Appendicitis is a common disease, which affects about 7% of the population worldwide. The disease usually occurs between 10 – 30 years but can occur at any age.
The appendix is inflammation of the intestinal appendix and affects the mucous (mucosa), lymphoid tissue and muscle layer. The appendix is at the beginning of the large intestine, in the lower right area of the abdomen.
The problem of the appendix is not the inflammation of the appendix itself, but if we let the picture evolve, the appendix may become necrotic and not literally inside the abdomen. This would cause an emergency situation, peritonitis, with great risk to the life of the patient.
Based on the histological findings and the macroscopic appearance, there are 4 stages of appendicitis.
1. Catarrhal appendicitis: When the appendix light is obstructed, the mucus that secrets, as it secretes any part of the intestine, can not flow freely and begins to accumulate inside. At this stage, the appendix has the normal outward appearance and only the inflammation can be identified.
2. Phlegmonous or Fibrinous appendicitis: little by little the appendix becomes distended by increasing its internal pressure. There comes a time when the pressure is so great that the blood can not properly irrigate the appendix. At this stage, the appendix appears as inflammatory, red and enlarged.
3. Gangrenous appendicitis: the walls of the appendix are weakened, both by the lack of snaggle irrigation and by the increase in internal pressure. There are parts that begin to necrotic and become black and can secrete pus.
4. Perforated appendicitis: The walls finally rupture and release all pus and feces into the interior of the abdominal cavity, resulting in peritonitis.
All these stages occur in the course of 24-36 hours from the start of the process in adults.
Inflammation of the appendix is usually the result of an obstruction, causing an infection. One end of the appendix is open at the point where it reaches the large intestine.
Appendicitis occurs when the appendix is obstructed by a hard mass of feces or by a foreign body in the intestine. This obstruction can directly cause inflammation of the appendix and may promote bacterial infection.
Less common causes of appendix include fruit and vegetable seeds, intestinal worms and barium thickening caused by previous exposure to X-rays. The appendix is sometimes caused by a tumor (cancer) to the colon.
Early symptoms of acute appendicitis may include:
- Constipation, diarrhea or gas.
- A dull pain starting in the peri-umbilical region, turning into a sharp pain in the lower-right part of the abdomen.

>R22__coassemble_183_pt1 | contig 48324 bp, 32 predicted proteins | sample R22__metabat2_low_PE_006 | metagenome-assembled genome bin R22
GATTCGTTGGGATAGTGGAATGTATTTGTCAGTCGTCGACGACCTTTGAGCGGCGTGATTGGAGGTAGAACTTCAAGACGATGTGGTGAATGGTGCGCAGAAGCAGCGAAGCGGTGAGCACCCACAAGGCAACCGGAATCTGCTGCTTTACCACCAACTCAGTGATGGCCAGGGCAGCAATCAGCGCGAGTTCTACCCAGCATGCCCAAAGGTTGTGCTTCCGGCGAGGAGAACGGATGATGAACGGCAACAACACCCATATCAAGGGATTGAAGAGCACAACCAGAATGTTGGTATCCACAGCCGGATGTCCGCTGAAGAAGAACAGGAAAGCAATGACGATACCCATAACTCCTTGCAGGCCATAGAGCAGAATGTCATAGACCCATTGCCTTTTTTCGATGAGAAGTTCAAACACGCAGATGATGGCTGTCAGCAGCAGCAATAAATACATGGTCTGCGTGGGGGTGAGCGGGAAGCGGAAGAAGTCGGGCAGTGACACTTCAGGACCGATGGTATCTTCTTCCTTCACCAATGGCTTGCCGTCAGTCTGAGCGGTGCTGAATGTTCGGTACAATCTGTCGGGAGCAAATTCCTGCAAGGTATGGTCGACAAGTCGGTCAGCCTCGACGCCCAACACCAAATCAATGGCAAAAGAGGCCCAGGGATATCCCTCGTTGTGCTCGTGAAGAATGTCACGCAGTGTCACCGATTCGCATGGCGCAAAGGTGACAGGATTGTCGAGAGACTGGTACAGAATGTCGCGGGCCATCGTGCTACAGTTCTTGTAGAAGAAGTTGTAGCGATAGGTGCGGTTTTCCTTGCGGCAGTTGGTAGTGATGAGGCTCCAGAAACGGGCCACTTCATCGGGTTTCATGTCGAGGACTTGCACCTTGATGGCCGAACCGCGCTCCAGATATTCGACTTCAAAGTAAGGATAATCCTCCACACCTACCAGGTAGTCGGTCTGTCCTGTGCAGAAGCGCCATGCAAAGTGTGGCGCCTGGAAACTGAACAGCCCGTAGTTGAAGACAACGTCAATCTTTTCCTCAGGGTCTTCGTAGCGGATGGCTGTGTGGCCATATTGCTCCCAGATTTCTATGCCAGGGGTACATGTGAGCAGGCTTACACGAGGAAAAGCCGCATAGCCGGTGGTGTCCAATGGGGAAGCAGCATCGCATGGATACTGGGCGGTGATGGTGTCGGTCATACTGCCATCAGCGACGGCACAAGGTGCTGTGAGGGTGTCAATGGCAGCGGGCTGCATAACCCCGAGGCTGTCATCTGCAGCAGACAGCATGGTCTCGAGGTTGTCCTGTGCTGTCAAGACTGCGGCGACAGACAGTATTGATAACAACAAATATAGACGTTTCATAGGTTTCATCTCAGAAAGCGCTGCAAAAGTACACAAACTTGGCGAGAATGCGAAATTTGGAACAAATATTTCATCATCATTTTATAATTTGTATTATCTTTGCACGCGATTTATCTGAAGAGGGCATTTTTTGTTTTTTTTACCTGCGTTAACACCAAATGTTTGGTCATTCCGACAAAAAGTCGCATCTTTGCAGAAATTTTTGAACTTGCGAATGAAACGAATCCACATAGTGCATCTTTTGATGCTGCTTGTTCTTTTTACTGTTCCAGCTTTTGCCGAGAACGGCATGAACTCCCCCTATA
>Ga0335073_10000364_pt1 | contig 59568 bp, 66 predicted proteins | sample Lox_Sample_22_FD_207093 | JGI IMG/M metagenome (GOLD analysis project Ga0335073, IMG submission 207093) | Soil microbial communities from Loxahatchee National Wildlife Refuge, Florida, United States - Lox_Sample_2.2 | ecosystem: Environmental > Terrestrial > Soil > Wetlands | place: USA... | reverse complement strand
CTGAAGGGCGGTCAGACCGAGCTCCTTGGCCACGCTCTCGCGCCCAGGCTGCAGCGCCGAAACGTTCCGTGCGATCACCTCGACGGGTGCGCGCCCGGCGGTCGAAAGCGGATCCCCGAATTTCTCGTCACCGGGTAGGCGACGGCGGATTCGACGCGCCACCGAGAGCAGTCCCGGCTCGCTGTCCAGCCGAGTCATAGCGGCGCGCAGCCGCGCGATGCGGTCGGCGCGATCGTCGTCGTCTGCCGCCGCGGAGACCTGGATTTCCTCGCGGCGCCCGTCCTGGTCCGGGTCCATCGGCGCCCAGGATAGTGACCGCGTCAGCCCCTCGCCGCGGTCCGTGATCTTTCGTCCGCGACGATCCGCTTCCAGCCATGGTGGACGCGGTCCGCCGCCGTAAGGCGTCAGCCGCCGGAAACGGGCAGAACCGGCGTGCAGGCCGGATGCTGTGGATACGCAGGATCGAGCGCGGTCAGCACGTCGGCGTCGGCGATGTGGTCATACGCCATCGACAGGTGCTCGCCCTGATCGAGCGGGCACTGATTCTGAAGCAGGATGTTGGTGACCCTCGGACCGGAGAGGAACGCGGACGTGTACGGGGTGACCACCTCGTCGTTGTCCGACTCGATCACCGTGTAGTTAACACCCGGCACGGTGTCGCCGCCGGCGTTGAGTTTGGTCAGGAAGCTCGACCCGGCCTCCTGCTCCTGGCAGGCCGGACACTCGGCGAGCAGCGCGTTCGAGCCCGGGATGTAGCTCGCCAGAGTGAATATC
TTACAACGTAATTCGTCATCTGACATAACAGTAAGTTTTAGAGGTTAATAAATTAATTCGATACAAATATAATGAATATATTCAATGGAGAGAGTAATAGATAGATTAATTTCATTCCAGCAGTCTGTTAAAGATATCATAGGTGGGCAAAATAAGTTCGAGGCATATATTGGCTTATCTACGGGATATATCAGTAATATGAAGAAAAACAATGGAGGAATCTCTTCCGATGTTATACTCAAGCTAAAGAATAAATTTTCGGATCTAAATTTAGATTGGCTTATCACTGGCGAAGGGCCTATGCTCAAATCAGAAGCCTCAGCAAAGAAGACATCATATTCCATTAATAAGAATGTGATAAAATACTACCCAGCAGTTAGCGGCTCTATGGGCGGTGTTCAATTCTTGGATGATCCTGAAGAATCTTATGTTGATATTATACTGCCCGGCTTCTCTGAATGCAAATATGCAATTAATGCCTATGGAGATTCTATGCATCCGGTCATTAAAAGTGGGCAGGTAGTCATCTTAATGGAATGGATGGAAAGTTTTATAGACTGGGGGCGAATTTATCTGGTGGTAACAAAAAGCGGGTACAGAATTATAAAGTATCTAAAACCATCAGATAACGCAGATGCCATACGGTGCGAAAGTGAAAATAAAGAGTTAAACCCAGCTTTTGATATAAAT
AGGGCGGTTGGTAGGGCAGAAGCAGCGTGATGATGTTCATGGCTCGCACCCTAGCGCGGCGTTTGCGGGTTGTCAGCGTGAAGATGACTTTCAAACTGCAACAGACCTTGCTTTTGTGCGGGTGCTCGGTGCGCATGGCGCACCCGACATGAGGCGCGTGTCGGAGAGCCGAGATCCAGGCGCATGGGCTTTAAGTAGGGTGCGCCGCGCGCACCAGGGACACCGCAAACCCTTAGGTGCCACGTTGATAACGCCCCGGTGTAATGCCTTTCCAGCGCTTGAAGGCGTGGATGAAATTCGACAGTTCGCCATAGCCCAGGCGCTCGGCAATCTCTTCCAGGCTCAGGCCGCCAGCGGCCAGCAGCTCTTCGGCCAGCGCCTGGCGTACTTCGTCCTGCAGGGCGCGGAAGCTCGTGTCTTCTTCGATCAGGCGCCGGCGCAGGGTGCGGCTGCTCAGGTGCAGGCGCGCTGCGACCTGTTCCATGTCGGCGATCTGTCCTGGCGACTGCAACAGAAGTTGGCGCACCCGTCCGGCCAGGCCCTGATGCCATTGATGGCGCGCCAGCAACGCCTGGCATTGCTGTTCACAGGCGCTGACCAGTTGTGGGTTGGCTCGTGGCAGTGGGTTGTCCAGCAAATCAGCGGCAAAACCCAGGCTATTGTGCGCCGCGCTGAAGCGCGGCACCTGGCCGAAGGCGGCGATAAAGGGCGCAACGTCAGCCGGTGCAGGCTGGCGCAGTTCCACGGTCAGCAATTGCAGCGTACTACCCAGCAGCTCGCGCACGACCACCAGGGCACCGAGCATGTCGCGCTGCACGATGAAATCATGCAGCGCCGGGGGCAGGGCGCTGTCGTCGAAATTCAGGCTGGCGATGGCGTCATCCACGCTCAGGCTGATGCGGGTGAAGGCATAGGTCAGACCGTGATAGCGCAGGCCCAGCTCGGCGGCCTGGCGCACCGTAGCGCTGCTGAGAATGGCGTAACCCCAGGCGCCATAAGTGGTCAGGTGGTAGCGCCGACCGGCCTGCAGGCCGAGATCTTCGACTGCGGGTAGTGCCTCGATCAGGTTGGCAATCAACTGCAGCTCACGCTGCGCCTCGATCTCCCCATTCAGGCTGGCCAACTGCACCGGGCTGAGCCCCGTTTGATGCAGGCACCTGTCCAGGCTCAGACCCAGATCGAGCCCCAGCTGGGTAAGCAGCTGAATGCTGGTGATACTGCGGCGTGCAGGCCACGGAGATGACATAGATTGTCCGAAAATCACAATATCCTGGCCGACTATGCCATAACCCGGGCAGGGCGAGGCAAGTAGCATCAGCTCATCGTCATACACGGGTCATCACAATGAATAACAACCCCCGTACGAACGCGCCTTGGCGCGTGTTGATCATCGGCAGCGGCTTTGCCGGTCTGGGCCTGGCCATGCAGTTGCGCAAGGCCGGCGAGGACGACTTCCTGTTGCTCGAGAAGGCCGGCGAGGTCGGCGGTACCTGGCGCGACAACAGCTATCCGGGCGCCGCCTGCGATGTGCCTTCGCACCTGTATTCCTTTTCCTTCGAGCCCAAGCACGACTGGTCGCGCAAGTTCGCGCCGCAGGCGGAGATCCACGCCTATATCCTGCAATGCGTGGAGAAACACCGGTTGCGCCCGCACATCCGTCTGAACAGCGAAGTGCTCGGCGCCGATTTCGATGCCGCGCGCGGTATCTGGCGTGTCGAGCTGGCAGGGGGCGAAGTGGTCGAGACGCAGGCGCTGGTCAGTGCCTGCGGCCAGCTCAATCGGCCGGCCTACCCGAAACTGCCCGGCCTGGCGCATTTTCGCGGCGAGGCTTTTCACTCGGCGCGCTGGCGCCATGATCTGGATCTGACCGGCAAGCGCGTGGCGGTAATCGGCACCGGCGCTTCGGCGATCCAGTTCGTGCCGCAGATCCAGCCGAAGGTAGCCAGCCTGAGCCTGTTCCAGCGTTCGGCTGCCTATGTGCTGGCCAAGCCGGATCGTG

- A pain that moves, in 50 to 60% of the cases.
- Loss of appetite, nausea, and vomiting.
- Low fever (37 ° C to 39 ° C).
Symptoms of more advanced appendix include:
- Bloating and stiffness of the abdomen.
- A pain on the right side of the abdomen produced by a pressure on the left side.
List summarizes the “classic symptoms” that are common in adolescents and young adults. In older adults, there is less pain.
Because the symptoms of appendicitis may be similar to those of other medical conditions, it is not easy to make a diagnosis of this disease.
The pediatrician will scan the patient’s abdomen for signs of pain or areas sensitive to pressure and touch, and will also require blood and urine tests, chest and chest x-rays, and a computed tomography (CT) scan of the abdominal area.
If one of your loved ones complains of abdominal pain, nausea, and moderate fever:
- Leave him on an empty stomach waiting for a medical opinion.
- Do not try to bring down the temperature with Antipyretics or fresh clothes.
- Do not try to diminish the pain with an ice pocket or hot-water bottle, masking the signs can only delay the diagnosis and treatment.
- Call your doctor or doctor on call immediately.
Surgery is the only treatment for acute appendicitis. The appendix surgery is commonly done by two procedures.
- Open appendectomy: This is the traditional way to remove an infected appendix. It consists of making a cut in the skin of the abdomen and cutting the appendix of the large intestine to remove it from the body.
- Laparoscopic appendectomy: Laparoscopic surgery uses a small video camera (laparoscope) that allows the surgeon to see the patient’s interior, making small incisions.
Depending on the type of intervention, some people may leave their bed on the day of the operation. In most cases, the surgical incision will heal within a few days or a week.
Appendicitis in Urdu